Committee for Environmental Protection (CEP)

Even though there is no Antarctic government, Antarctica does have its own administrative organisation. The Antarctic Treaty laid down that the Consultative Parties must convene at regular intervals for the purpose of information exchange and to consult on regulations concerning Antarctica.

Article 11 of the Environment Protocol establishes the Committee for Environmental Protection (CEP), whose functions are defined in detail in Article 12, which states:
"The functions of the Committee shall be to provide advice and formulate recommendations to the Parties in connection with the implementation of this Protocol, including the operation of its Annexes, for consideration at Antarctic Treaty Consultative Meetings, and to perform such other functions as may be referred to it by the Antarctic Treaty Consultative Meetings."

The Committee also provides advice in the context of the Protocol on: the effectiveness of measures; the need to update and improve measures; environmental impact assessments, procedures for situations requiring urgent action, the Antarctic Protected Area system, inspection procedures, and the state of the Antarctic environment.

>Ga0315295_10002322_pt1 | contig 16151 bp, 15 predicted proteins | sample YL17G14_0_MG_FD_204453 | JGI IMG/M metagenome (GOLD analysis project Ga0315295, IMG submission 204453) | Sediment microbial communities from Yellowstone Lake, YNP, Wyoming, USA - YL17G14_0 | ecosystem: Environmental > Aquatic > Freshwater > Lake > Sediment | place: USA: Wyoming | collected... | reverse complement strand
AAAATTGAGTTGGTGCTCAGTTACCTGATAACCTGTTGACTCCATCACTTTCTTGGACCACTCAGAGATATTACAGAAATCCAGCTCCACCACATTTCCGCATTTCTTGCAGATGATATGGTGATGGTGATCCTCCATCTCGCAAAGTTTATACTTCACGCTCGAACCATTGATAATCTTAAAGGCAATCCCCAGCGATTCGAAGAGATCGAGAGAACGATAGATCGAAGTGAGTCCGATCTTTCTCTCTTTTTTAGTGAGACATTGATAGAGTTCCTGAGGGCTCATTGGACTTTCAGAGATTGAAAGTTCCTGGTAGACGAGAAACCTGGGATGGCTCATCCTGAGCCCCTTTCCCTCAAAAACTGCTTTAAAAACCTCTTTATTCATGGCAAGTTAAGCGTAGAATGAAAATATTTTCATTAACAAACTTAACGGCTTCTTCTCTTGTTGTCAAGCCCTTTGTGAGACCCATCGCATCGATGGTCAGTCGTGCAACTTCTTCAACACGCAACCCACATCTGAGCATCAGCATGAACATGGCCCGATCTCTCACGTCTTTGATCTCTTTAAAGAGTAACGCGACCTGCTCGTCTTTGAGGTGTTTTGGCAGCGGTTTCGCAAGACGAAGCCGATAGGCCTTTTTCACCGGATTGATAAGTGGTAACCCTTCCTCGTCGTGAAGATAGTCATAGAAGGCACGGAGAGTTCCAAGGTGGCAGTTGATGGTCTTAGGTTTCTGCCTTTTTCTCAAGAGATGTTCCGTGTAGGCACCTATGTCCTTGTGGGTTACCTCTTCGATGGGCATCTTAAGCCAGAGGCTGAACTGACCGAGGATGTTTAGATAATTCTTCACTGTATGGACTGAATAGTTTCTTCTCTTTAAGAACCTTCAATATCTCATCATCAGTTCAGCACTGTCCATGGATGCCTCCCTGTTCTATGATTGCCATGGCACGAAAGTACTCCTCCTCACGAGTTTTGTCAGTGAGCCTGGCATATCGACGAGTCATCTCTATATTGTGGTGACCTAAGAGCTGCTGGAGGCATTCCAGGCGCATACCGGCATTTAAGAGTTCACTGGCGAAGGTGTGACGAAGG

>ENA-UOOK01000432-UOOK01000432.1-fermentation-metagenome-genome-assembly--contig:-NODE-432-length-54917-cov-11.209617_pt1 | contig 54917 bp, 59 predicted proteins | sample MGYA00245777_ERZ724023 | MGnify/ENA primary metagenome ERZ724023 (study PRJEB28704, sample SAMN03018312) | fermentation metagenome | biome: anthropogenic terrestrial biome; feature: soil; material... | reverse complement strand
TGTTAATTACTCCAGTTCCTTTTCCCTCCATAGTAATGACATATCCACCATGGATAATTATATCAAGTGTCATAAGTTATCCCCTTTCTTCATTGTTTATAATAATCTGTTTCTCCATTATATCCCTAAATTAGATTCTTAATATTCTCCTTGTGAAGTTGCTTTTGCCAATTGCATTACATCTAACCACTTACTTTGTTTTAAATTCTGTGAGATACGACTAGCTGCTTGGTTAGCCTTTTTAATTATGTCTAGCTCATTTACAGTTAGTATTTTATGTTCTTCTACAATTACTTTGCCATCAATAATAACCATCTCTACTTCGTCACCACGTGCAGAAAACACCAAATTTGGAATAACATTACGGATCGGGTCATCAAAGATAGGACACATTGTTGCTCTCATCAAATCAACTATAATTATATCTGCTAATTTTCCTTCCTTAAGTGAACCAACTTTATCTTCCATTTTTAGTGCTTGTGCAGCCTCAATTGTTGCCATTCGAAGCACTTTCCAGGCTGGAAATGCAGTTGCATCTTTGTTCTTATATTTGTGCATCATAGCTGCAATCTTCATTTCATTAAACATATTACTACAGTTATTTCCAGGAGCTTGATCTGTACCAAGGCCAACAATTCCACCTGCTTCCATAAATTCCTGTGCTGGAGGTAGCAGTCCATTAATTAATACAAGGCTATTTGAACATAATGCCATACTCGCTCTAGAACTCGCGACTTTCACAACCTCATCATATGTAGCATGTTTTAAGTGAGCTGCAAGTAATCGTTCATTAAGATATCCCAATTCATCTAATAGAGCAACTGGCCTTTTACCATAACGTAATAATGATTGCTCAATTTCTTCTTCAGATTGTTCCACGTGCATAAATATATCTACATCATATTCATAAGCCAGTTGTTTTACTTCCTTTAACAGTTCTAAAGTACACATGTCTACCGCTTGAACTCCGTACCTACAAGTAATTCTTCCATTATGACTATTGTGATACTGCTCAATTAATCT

The Committee holds annual meetings in the framework of the Antarctic Treaty Consultative Meeting (ATCM). Every contracting party to the Protocol may appoint a delegate to the ATCM. Observers and invited experts also attend the sessions. The CEP's work includes exchange among the Contracting Parties in the framework of Intersessional Contact Groups (ICG).

German Environment Agency's role in CEP

UBA is the national contact point for the Committee for Environmental Protection (CEP Contact Point). UBA plays an active role within the Committee, one of whose duties includes chairing the ICG to draft guidelines for yachts in the Antarctic or the ICG on the introduction of non-native species to the Antarctic. UBA introduces its proposals in the form of information and working papers which have been coordinated at national level, thus ensuring that national-level proposals and new knowledge (gained from research projects) are taken up in the international environmental protection policies of the Parties to the Antarctic Treaty.

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